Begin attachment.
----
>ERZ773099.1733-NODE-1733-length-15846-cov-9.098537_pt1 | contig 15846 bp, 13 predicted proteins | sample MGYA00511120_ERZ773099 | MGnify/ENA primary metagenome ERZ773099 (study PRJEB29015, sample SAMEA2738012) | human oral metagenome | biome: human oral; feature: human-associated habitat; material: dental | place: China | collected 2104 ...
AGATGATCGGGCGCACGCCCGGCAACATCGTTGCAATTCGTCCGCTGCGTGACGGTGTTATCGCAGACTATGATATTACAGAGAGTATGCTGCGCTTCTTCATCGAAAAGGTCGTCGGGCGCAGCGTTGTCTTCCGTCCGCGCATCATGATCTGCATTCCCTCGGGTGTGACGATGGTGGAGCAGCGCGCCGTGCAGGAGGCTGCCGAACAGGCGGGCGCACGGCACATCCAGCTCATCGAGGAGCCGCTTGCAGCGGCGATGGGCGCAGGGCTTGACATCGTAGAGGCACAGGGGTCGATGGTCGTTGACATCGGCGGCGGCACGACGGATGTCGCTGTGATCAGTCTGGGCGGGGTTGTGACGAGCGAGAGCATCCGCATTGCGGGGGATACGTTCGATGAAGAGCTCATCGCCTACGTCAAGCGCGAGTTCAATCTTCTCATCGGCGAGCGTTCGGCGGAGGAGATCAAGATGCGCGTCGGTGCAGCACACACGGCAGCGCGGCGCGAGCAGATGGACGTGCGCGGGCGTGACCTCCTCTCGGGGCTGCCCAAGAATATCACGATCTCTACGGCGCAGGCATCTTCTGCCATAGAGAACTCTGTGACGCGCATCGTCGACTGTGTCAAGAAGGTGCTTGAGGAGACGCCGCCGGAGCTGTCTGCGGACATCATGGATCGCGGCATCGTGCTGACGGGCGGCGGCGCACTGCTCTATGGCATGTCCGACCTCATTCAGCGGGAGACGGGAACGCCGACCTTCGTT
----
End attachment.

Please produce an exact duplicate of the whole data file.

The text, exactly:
>ERZ773099.1733-NODE-1733-length-15846-cov-9.098537_pt1 | contig 15846 bp, 13 predicted proteins | sample MGYA00511120_ERZ773099 | MGnify/ENA primary metagenome ERZ773099 (study PRJEB29015, sample SAMEA2738012) | human oral metagenome | biome: human oral; feature: human-associated habitat; material: dental | place: China | collected 2104 ...
AGATGATCGGGCGCACGCCCGGCAACATCGTTGCAATTCGTCCGCTGCGTGACGGTGTTATCGCAGACTATGATATTACAGAGAGTATGCTGCGCTTCTTCATCGAAAAGGTCGTCGGGCGCAGCGTTGTCTTCCGTCCGCGCATCATGATCTGCATTCCCTCGGGTGTGACGATGGTGGAGCAGCGCGCCGTGCAGGAGGCTGCCGAACAGGCGGGCGCACGGCACATCCAGCTCATCGAGGAGCCGCTTGCAGCGGCGATGGGCGCAGGGCTTGACATCGTAGAGGCACAGGGGTCGATGGTCGTTGACATCGGCGGCGGCACGACGGATGTCGCTGTGATCAGTCTGGGCGGGGTTGTGACGAGCGAGAGCATCCGCATTGCGGGGGATACGTTCGATGAAGAGCTCATCGCCTACGTCAAGCGCGAGTTCAATCTTCTCATCGGCGAGCGTTCGGCGGAGGAGATCAAGATGCGCGTCGGTGCAGCACACACGGCAGCGCGGCGCGAGCAGATGGACGTGCGCGGGCGTGACCTCCTCTCGGGGCTGCCCAAGAATATCACGATCTCTACGGCGCAGGCATCTTCTGCCATAGAGAACTCTGTGACGCGCATCGTCGACTGTGTCAAGAAGGTGCTTGAGGAGACGCCGCCGGAGCTGTCTGCGGACATCATGGATCGCGGCATCGTGCTGACGGGCGGCGGCGCACTGCTCTATGGCATGTCCGACCTCATTCAGCGGGAGACGGGAACGCCGACCTTCGTT